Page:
Frustrated Tolaga Bay locals have been left none the wiser following a meeting last night about massive storm damage.
Forestry debris washed down from hillsides blocked rivers and damaged farms in two bouts of heavy rain in the region earlier this month.
More than 100 people turned up to get answers from the three major forestry companies in the area and Gisborne District Council at a community meeting at Reynolds Hall in Tolaga Bay.
Locals wanted to know who was at fault, who would be paying, and what could be done to stop it happening again.
Landowner Des McGrannaghan used the meeting as his chance to tell the forestry companies exactly what was on his mind.
“This accident was waiting to happen and no one is prepared to take responsibility for it.
“Us down here, we all knew it was going to happen it was a question of when. Your practices up there are disgraceful.”
Forestry companies Ernslaw One, PF Olsen and Hikurangi Forest Farms said the damage was not caused by negligence.
After the meeting PF Olsen harvest manager Warren Roche said all correct processes had been followed and all debris was where it should have been.
“The hill is probably the best place for [the debris] because in any normal event it wouldn’t have mobilised. To my best knowledge the wood was all in the right places.”
During the meeting Susie Te Rure-Puha said the council should have done more with the information it had from a report on forestry, completed after last year’s Cyclone Cook.
The report found piles of slash – forestry debris – were routinely stored on flood plains and that future downpours would cause risk for buildings and infrastructure.
It predicted the damage that unfolded over the past weeks was highly likely.
“You found that there was a lot of forestry among the wood there, the report was done. So the community does think you’re at fault here, council, around your management of the resource consent,” Ms Te Rure-Puha said.
“That is what we do believe, you need to prove us wrong.”
Council environmental director Nick Zaman said the council was investigating its consent management processes but had made some changes after the report was finalised.
Mr Zaman said council had told the forestry companies about the report and warned them about what could happen.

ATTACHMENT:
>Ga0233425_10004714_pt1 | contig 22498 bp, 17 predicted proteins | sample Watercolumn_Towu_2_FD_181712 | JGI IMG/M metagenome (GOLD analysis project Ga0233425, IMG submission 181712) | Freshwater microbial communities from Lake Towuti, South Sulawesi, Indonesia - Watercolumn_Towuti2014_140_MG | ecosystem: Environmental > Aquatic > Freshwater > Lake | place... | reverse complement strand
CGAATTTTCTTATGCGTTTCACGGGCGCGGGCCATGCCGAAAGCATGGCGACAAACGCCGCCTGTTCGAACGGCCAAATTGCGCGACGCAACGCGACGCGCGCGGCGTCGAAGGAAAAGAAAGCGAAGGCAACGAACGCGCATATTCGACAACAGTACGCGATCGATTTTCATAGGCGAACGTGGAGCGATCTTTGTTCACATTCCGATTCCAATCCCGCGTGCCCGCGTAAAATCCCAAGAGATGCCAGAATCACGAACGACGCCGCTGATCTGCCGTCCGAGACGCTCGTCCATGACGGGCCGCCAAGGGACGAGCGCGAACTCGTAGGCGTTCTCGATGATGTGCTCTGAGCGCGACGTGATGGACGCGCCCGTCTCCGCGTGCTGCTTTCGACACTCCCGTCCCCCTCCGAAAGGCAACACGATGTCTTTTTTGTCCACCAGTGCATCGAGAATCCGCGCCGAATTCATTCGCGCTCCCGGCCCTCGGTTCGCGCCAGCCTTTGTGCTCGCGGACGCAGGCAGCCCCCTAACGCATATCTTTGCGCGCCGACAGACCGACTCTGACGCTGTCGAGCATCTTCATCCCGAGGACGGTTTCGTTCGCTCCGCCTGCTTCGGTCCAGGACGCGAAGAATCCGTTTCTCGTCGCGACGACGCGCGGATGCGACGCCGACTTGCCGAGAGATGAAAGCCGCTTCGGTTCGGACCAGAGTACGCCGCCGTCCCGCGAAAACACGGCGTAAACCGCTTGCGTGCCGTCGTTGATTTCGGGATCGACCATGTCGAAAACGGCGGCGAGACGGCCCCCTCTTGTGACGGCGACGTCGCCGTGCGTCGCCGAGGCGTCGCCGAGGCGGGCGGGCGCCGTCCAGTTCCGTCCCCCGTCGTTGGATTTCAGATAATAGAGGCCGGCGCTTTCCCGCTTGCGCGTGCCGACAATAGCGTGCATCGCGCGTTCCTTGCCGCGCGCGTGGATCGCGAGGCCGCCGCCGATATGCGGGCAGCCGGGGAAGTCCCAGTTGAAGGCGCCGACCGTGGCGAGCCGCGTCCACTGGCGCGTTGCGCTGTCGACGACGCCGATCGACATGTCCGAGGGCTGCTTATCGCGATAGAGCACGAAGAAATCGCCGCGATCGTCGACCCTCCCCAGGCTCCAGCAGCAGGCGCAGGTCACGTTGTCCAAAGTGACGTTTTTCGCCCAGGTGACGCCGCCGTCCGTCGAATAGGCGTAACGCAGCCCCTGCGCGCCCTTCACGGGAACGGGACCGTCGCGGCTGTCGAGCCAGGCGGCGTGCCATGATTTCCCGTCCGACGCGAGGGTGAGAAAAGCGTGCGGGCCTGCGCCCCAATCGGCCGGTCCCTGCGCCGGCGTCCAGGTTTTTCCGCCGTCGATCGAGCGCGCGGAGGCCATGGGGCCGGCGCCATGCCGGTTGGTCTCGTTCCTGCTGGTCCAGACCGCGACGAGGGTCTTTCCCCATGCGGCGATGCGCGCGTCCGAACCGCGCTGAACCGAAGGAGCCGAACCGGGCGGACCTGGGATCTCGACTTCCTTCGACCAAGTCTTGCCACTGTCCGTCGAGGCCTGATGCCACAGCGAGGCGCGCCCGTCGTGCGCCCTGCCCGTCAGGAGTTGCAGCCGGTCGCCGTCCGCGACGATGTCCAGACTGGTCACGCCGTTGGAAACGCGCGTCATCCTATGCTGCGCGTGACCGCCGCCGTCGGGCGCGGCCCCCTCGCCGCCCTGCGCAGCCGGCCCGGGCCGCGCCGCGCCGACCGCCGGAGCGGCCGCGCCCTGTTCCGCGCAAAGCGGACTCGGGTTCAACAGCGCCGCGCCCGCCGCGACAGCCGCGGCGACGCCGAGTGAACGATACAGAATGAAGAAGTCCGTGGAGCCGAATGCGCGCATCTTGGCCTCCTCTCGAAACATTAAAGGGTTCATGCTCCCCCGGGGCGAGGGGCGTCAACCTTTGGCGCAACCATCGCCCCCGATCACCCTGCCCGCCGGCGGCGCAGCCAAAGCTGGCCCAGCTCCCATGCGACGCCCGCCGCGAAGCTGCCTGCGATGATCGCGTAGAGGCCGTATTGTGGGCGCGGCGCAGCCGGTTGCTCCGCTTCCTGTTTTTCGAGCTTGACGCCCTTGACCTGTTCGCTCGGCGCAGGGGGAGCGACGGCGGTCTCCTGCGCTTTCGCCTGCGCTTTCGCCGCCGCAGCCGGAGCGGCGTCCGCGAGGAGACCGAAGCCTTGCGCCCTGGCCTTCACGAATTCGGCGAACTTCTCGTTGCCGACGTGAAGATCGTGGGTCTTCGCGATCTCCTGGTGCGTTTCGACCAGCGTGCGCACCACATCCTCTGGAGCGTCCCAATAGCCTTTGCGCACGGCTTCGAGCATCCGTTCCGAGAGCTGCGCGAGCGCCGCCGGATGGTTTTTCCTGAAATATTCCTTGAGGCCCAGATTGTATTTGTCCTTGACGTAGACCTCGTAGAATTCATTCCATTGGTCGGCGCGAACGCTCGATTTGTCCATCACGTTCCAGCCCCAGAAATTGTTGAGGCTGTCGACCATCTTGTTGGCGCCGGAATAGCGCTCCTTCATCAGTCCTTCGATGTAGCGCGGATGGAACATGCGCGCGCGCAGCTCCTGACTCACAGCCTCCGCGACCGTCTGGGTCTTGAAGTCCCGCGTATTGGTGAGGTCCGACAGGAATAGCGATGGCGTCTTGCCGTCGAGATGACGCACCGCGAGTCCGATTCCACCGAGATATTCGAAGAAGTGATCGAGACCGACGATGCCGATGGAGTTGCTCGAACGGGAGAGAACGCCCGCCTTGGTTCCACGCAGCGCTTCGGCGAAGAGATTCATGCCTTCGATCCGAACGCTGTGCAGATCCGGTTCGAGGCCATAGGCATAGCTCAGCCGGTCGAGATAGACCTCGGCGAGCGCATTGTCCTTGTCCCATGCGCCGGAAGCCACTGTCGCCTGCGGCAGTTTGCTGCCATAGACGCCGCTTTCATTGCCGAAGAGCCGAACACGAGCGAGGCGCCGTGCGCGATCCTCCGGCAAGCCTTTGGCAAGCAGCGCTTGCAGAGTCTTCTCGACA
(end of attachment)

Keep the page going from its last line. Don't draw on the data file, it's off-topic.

“We’ve also held workshops with the forestry industry in terms of engaging with them and also educating them out what is required to be done.
“So I think it’s actually time to be hearing from the forestry council about what they’re actually doing about this.”
Local farmer Clare Parker said hundreds of thousands of dollars worth of damage had been done to her land.
She wanted the council to commit to a solid plan.
“While you guys are doing an investigation on yourself and the forestry and your own consents, we’d really like some immediate compensation and some immediate clean-up put in place.
“Can the council agree to sending weekly updates, we’re really keen to see a road map of what’s happened the last two weeks and what’s happening next.”
Council chief executive Nedine Thatcher-Swann said it would update landowners each week.
Forestry worker Shaun Mitchell, who had his home destroyed in the flood, said the industry had a lot of work to do but it needed to be a community effort.
“I’ve given the industry 20 years, I’ll give it another 20 but lets get our acts together as a community.
“A lot of work comes to this region through forestry, a lot of us are employed by it. But we’ve got to get it together.”
Forestry companies will help clear the 36 affected farms, but no one has said they will clear the debris from the beach and rivers and there is no plan for where that debris will go.
Four people are still out of their homes and eight roads remain closed.